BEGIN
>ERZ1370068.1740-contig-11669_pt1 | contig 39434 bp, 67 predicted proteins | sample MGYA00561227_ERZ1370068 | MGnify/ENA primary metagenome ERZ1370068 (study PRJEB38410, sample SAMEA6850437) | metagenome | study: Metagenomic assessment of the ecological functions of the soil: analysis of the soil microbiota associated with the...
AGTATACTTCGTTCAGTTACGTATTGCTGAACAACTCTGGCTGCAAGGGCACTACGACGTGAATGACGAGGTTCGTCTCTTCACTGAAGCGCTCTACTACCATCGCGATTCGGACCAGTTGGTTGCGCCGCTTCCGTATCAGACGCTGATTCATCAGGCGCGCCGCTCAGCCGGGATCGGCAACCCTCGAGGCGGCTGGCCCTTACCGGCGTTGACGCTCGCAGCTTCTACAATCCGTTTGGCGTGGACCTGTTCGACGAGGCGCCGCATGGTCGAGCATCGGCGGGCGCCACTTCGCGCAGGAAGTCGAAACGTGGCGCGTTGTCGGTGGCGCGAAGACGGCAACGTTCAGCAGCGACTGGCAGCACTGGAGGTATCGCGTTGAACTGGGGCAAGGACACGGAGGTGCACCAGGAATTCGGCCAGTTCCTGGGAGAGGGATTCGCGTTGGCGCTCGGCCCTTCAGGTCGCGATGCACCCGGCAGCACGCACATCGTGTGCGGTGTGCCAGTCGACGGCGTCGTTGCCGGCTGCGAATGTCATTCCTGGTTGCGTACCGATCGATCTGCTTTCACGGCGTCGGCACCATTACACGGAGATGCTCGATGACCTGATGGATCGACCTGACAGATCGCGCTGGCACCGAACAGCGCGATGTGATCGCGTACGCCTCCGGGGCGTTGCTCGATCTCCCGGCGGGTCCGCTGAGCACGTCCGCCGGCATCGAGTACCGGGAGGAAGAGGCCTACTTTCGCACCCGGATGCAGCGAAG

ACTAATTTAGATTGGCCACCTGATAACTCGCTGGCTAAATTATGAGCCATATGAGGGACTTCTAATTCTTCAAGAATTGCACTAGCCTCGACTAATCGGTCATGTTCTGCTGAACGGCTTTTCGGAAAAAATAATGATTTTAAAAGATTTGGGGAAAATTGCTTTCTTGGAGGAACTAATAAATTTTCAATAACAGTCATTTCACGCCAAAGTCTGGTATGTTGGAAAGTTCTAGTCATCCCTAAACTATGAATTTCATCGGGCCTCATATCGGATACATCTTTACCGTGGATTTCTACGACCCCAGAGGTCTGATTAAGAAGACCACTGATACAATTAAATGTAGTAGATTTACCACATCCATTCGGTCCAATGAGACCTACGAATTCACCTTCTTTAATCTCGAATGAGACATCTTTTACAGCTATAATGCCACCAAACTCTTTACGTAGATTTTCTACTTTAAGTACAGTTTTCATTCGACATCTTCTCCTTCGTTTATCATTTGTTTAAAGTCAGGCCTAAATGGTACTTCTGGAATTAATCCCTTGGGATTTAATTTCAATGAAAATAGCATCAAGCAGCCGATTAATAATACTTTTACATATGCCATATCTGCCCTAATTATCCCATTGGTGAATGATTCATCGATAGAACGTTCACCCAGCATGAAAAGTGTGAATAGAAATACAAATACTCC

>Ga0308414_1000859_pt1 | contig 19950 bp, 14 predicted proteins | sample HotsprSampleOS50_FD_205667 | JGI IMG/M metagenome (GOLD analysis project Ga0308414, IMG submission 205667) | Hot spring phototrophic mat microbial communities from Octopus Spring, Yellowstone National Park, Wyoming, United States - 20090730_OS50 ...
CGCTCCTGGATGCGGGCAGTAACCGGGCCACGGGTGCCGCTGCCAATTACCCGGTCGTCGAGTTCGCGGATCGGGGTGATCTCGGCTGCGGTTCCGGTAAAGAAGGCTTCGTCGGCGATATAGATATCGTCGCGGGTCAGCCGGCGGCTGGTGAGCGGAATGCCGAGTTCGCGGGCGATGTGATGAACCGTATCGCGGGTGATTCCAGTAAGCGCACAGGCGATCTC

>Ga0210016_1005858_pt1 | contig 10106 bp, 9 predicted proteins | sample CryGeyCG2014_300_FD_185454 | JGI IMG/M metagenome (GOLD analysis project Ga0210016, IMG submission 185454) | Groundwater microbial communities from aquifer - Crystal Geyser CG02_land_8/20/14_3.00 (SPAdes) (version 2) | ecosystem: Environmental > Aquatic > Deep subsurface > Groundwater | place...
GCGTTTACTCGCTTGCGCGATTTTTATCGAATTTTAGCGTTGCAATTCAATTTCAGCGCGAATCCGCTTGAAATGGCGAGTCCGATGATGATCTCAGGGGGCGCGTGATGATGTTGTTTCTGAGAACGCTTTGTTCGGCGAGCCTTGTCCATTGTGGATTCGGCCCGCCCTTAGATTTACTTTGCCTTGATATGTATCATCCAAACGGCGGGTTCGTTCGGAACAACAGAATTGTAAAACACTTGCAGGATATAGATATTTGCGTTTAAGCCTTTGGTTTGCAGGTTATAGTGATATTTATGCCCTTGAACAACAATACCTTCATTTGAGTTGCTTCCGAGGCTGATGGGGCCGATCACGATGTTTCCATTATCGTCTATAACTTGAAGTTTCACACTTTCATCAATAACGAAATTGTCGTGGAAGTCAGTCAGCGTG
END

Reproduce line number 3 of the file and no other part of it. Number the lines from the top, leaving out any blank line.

ACTAATTTAGATTGGCCACCTGATAACTCGCTGGCTAAATTATGAGCCATATGAGGGACTTCTAATTCTTCAAGAATTGCACTAGCCTCGACTAATCGGTCATGTTCTGCTGAACGGCTTTTCGGAAAAAATAATGATTTTAAAAGATTTGGGGAAAATTGCTTTCTTGGAGGAACTAATAAATTTTCAATAACAGTCATTTCACGCCAAAGTCTGGTATGTTGGAAAGTTCTAGTCATCCCTAAACTATGAATTTCATCGGGCCTCATATCGGATACATCTTTACCGTGGATTTCTACGACCCCAGAGGTCTGATTAAGAAGACCACTGATACAATTAAATGTAGTAGATTTACCACATCCATTCGGTCCAATGAGACCTACGAATTCACCTTCTTTAATCTCGAATGAGACATCTTTTACAGCTATAATGCCACCAAACTCTTTACGTAGATTTTCTACTTTAAGTACAGTTTTCATTCGACATCTTCTCCTTCGTTTATCATTTGTTTAAAGTCAGGCCTAAATGGTACTTCTGGAATTAATCCCTTGGGATTTAATTTCAATGAAAATAGCATCAAGCAGCCGATTAATAATACTTTTACATATGCCATATCTGCCCTAATTATCCCATTGGTGAATGATTCATCGATAGAACGTTCACCCAGCATGAAAAGTGTGAATAGAAATACAAATACTCC